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Date: Fri, 14 Feb 2014 09:00:29 -0500
From: Bill Cox <>
Subject: Re: [PHC] multiply-hardening (Re: NoelKDF ready for submission)

On Fri, Feb 14, 2014 at 6:28 AM, Solar Designer <> wrote:
> Bill,
> On Fri, Feb 14, 2014 at 03:18:18PM +0400, Solar Designer wrote:
>> I think we could optimize this better by hand, but as I wrote in another
>> message we need the random lookups from "prev" (not from "from") anyway.
>> So we'd need to benchmark and optimize the latter.
> When the randomly read block is in L1 cache anyway (which won't be the
> case for "from" in actual usage), randomly reading from "prev" is even
> slower, because the function becomes even more sequential:
>     for(i = 1; i < numblocks; i++) {
>         uint32_t j;
>         for(j = 0; j < blocklen; j++) {
>             uint32_t *from = mem + j;
>             value = (value * (*(prev + (value & mask)) | 3)) + *from;
>             *to++ = value;
>         }
>         prev += blocklen;
>     }
> This may be partially repaired by changing it to:
>             value = ((value | 3) * *(prev + (value & mask))) + *from;
> but it's still slower than original.

Actually, my little test loop above always has *from in L1 cache
because it it always points to the first block of mem.  The actual
loop in NeolKDF does read from a random previous block.

I am not yet able to explain this.  I compared the generated assembly
code, and the loops are very similar, with only scalar instructions
generated.  The mask operation comes right after the multiply where it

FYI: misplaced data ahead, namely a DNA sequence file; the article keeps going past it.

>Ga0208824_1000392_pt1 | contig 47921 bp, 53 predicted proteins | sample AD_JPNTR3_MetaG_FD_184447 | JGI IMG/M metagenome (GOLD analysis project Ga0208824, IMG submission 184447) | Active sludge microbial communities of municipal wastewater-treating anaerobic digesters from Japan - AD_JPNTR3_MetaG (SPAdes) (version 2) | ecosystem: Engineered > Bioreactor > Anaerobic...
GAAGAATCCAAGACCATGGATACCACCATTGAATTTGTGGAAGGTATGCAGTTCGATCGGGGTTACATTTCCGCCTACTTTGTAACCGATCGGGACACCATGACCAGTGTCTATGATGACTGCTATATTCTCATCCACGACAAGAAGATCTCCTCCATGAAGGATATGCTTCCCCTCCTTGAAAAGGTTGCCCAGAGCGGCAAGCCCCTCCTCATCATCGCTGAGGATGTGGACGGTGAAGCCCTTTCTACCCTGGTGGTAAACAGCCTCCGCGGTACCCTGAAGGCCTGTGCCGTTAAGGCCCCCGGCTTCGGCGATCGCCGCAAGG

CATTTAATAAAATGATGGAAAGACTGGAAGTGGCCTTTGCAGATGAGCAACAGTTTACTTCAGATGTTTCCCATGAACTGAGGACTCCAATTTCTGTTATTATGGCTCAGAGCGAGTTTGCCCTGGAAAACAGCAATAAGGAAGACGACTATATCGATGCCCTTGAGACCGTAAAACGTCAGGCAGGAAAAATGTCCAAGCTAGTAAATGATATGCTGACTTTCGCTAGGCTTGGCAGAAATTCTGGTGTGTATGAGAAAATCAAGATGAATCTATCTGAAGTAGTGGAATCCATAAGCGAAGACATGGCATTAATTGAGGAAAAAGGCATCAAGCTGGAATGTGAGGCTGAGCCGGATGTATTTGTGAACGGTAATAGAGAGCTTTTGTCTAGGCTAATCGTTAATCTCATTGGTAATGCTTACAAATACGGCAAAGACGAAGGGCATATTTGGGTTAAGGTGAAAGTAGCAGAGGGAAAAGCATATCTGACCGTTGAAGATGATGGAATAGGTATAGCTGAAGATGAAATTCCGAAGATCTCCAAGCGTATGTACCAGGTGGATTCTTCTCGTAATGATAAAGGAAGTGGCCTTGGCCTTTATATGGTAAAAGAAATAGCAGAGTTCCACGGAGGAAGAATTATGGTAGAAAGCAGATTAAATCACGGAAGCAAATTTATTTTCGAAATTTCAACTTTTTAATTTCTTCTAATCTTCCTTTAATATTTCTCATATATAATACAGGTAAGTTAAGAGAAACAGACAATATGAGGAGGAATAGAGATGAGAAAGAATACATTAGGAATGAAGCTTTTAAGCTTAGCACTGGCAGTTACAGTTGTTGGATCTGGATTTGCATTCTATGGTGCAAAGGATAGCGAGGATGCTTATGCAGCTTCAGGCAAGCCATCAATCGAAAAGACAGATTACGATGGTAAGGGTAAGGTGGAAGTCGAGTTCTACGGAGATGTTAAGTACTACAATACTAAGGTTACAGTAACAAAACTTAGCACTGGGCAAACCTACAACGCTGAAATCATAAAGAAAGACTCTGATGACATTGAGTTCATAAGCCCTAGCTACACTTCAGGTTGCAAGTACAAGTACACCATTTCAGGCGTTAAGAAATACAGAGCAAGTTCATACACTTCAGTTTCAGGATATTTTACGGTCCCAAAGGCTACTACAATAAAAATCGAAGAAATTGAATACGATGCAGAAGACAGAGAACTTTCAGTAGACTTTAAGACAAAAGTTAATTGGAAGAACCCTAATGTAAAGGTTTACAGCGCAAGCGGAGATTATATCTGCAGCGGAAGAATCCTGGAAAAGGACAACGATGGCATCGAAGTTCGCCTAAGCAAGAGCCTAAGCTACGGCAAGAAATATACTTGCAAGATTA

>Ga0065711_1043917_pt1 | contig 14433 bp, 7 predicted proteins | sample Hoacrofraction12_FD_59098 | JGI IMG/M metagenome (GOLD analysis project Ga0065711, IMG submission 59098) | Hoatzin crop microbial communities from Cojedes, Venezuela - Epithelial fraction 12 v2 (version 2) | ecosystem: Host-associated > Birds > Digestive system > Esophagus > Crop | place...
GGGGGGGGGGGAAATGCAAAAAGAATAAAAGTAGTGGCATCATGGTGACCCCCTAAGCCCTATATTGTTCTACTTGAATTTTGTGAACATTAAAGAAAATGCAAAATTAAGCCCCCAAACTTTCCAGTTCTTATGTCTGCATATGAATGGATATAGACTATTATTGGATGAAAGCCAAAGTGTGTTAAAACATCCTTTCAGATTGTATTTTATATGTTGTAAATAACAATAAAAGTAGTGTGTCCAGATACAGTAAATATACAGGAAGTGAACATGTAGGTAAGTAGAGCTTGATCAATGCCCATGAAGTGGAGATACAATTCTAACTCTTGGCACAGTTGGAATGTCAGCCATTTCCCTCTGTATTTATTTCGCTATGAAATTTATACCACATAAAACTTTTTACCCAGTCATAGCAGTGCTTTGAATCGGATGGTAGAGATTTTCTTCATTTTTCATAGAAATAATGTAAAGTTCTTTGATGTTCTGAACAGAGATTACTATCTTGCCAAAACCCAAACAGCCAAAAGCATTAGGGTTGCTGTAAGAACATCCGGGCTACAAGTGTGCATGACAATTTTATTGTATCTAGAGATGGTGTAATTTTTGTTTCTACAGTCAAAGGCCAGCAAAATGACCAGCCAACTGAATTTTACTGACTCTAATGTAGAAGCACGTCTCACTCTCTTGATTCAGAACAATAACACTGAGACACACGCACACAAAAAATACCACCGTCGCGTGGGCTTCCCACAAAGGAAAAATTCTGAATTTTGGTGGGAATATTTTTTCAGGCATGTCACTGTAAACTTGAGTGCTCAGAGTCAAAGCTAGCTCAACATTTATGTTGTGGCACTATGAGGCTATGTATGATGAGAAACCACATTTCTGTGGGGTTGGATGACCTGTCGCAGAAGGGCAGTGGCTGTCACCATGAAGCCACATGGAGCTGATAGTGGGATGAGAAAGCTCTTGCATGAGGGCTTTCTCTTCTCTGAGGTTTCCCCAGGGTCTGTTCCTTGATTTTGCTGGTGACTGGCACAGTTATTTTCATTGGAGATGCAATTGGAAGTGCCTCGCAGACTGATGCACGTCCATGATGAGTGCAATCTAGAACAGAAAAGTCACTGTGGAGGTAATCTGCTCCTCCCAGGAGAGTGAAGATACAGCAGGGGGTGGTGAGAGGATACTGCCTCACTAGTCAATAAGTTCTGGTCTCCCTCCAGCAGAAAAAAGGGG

seems like it should happen in parallel.  When I iterate the inner
loop 10X to amplify the impact of this effect versus memory
allocation, I see that changing the from pointer to mem + (value &
mask) versus (mem + j) results in almost a 2X slowdown.  This is nuts!

When I switch to randomizing the "prev" address, the same slowdown
happens, but just a bit worse, likely due to the increased sequential
work required.

> You might want to decouple the multiply latency hardening from random
> reads (make it two separate chains, only joined at end of block).
> Alexander

I see you've suggested this multiple times :-)  It's a fantastic idea,
and I am going to play around with it.  I agree that with this idea,
it should be possible to max out bandwidth while having solid
multiplication-time hardening, at least for CPUs with SSE.  On CPUs
without SSE, the multiplication hardening would be diminished, but as
you suggested, this may be a good thing, since those older CPUs may
have inefficient multiplication anyway, and we'd likely be better off
going for max memory bandwidth in that case.  Throwing in a
cryptographic hash after every block hash is another great idea I will
play around with.  That's a good way to combine the multiplication
chain and SSE chains.

You're simultaneously suggesting how to max out the bandwidth,
alleviate what is likely to be seen by the PHC as a serious weakness
(billion non-crypto-hashes in series), how to address bcrypt, and
GPUs.  I guess I've said before that it's hard for me to claim being
the primary author of NoelKDF, rather than the code monkey
implementing the great ideas from SolarDesigner and Christian Forler.
However, I'm a pretty good code monkey.

This small random read runtime penalty is driving me crazy.  If it
were just my Ivy Bridge processor, I could maybe explain it as a weird
Intel/gcc quirk.  I just don't see how to explain this happening on
both Intel and AMD processors while the assembly code looks about


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